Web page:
Names and owners:

1908 - OPHIR - Zillah Shipping and Carrying Co. Ltd., Liverpool

1917 - OPPULENT - Fleet Messenger (Y4.75)Royal Navy

1919 - OPHIR - Zillah Shipping and Carrying Co. Ltd., Liverpool

1943 - ELDORADO - Cable Sip/Armament Stores Carrier, Royal Navy

1946 - OPHIR - Zillah Shipping and Carrying Co. Ltd., Liverpool

1954 - broken up at Llanelli, Wales by Rees Shipbreaking Co. Ltd.

HTH

Mike

I'd personally feel satisfied if you were following the colours Mike has kindly detailed as genuine. When it comes to such matters 'best guess' is all too often what we modellers have to rely on in absence of definite information. Go for it :thumbsup:

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Mike and Col, thank you so much for the info and go-ahead!

I am relieved that I can do this for the GB, although I think I will also add the Lightning to this Made in Britain GB too and do both.

I am off to start cutting paper templates very soon!

Cheers, Ray

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Righty ho, off we go!

Thanks to Bootneck and Col I can get on with SS Ophir.

First up, how to interpret the drawings. Here is a better view of the rigging plan:

24150330525_f67f502063_z.jpg

It gives me frame shapes to gradually build up the shape of the hull, but the ship has a high freeboard fore and aft, but a lower one amidships. There is a curved line shown on the plan, which I think may be a deck line, but it appears to slope too much from the centreline to the sides. I have cut out the shapes from the mid-section foreward, but marked on the curve too for future reference. Each frame line is marked on the plan with a frame number, so to prevent issues, I have marked each piece of plastic accordingly. The numbers start at 0 amidships, and increase fore and aft, so I put a B on too, indicating Foreward (of course!). I just have to remember it does not mean Back!

Basically, I measured out the maximum width of the hull and marked that on some 20thou card, drew an accurate(ish) centreline, then traced as carefully as possible the frame diagram, then transferred that to the centreline drawn, then turned over the tracing to complete the frame, trimmed it out and sanded it to shape. I have also tried to take into account the thickness of the card skinning I will be using so the ship will not be too broad in the beam. I ended up with:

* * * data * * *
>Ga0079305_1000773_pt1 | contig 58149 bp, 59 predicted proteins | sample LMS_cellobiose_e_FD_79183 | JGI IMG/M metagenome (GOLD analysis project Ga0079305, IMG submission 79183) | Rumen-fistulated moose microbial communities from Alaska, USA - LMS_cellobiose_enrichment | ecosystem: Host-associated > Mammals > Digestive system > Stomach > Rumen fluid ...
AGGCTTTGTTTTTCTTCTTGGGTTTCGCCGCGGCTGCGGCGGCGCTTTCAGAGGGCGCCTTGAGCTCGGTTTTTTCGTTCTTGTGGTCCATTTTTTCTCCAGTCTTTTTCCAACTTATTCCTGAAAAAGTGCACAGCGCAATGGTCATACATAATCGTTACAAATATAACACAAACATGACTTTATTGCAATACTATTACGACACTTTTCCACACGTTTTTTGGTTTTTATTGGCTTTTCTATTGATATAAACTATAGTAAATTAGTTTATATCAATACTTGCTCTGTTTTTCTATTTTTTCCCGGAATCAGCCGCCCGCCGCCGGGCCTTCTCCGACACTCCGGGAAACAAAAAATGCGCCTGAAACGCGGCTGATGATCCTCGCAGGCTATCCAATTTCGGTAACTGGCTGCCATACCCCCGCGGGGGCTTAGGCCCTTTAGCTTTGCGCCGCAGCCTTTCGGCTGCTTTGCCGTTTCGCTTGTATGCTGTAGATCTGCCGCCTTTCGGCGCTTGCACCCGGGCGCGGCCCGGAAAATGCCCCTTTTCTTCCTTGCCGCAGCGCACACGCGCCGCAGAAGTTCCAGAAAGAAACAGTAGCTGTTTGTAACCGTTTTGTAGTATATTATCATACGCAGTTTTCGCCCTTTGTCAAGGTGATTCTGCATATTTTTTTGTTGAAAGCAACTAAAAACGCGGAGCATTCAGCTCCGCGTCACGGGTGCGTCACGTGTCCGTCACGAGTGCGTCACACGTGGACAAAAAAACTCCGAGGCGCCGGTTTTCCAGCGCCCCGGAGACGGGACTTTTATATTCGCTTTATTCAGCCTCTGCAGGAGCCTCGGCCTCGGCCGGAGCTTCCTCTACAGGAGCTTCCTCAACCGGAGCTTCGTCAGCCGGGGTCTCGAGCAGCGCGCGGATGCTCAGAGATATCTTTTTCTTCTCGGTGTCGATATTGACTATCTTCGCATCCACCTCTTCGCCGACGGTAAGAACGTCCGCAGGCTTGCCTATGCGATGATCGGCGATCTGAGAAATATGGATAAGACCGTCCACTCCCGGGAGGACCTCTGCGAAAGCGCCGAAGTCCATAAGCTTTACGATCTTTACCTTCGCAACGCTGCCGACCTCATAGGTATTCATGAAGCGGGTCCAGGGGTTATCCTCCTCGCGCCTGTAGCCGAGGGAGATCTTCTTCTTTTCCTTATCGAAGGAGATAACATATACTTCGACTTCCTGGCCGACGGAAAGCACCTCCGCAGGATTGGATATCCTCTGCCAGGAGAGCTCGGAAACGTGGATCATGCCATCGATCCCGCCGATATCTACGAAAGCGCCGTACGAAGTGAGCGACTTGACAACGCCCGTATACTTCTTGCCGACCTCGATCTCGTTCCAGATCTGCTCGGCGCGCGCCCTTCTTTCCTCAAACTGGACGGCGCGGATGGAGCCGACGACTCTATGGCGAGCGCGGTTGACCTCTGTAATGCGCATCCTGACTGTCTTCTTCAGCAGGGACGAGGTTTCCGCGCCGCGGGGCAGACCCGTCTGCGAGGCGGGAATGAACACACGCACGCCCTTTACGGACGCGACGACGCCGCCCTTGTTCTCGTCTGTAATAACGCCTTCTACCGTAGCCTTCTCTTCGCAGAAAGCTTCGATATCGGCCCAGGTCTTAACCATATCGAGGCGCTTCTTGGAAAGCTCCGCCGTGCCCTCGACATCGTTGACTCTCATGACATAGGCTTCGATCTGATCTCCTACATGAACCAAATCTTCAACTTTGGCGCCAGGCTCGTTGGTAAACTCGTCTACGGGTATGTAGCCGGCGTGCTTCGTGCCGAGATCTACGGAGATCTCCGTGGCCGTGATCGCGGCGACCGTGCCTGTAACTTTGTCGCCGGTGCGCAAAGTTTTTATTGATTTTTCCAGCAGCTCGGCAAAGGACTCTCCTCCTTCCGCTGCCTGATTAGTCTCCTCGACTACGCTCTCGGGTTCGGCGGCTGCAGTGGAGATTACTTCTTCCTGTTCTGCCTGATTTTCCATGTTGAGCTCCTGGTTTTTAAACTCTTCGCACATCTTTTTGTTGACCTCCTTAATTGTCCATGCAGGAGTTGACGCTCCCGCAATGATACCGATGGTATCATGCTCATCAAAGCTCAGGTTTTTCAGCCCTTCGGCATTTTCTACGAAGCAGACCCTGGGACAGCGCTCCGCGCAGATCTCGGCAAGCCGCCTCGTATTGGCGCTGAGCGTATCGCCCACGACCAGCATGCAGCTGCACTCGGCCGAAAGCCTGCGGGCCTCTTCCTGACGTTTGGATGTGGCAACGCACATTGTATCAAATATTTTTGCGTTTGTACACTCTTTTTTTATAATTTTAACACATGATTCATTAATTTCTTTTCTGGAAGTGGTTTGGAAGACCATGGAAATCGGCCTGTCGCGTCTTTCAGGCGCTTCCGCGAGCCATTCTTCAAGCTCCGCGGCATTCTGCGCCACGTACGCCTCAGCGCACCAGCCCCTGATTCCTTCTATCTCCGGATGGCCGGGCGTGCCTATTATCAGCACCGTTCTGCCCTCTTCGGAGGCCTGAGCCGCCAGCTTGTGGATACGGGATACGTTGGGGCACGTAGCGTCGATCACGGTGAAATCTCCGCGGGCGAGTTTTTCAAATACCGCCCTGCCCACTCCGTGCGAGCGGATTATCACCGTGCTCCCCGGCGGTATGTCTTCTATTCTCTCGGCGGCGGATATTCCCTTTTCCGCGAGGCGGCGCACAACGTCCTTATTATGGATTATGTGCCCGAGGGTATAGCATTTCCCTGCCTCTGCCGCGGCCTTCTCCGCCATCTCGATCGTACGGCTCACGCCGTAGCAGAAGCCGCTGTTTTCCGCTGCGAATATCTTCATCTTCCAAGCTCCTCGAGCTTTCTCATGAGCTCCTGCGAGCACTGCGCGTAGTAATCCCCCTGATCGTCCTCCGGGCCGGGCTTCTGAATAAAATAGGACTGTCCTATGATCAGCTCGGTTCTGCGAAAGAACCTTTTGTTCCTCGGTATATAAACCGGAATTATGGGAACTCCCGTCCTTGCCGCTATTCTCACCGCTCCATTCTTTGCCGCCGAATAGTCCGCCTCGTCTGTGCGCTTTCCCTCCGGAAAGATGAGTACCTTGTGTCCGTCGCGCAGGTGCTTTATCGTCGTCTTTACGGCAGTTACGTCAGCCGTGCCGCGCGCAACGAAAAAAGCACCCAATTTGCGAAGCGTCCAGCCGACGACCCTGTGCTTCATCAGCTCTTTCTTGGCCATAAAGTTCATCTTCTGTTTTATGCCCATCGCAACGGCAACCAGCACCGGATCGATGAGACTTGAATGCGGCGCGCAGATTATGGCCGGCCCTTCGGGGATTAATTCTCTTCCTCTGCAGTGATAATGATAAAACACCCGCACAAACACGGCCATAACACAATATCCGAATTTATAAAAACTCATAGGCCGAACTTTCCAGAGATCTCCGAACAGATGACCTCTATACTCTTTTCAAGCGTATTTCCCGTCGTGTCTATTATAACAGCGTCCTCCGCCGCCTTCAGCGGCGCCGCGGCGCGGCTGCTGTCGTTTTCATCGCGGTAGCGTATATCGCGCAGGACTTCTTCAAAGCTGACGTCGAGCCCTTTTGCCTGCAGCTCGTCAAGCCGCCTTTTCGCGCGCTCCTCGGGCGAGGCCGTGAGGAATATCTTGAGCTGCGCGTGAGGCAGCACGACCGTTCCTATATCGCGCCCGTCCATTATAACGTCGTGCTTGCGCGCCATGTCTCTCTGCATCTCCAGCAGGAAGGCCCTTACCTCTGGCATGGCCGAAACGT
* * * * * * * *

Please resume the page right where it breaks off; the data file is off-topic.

23523545233_4eebca28d3_z.jpg

As you can probably see, I am going to build SS Ophir as a waterline piece, so a base will be forthcoming too.

Oh yes, just one other thing, the inspiration for this build was a fellow BM'er, Shipbuilder MN. He has posted a lot of wonderful scratchbuilds in the Maritime section of Merchant Navy ships, and that has prompted me to have a go. I had already built a German River Monitor (SMS Rhein) a few years ago from scratch, but that was based on a paper model kit so I had 'parts' already worked out for me to make, but this is going one stage further for me.

Any advice, or if you see me thinking of doing something that is patently wrong, PLEASE let me know, won't you?

All the best,

Ray

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I have a feeling some of us are going to learn a lot about ships and ship-building while following your progress Ray.

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Col, I am not sure about learning about ship building, more like what NOT to do! A few examples may appear during this post!

Mess up No 1: I mentioned about the deck camber and how I thought it was too pronounced: well, here is the drawing that made me think that

23865354039_06b5b8c861_z.jpg

The series of dotted lines were what made me interpret this as deck camber. Well, there I was cutting out the second batch of frames when I thought 'Doh!' (or words to that effect), when it suddenly hit me that it did not show the deck camber, but the POSITION of the deck at the various frame points. I needed another plan. So I decided to cut out the 'keel' of the ship. I used 40thou card for this, as I wanted something fairly sturdy.

24125113732_cde66fa04d_z.jpg

I traced this out again using the higher definition plan I had copied, then stuck it to another spare plan and marked off the major frame line points onto one side of the card. I had cut the keel slightly short at the bow, to take into account the area where the hull sides converge at the bow.

Next up I rough cut out a base plate for the ship. I tried to get it reasonably close to the correct size, but will trim it up when the hull sides are attached. Then I fitted the keel and ensured it was vertical, and straight (not two of my best skills), but a steel rule and some Humbrol Liquid Poly soon sorted that out.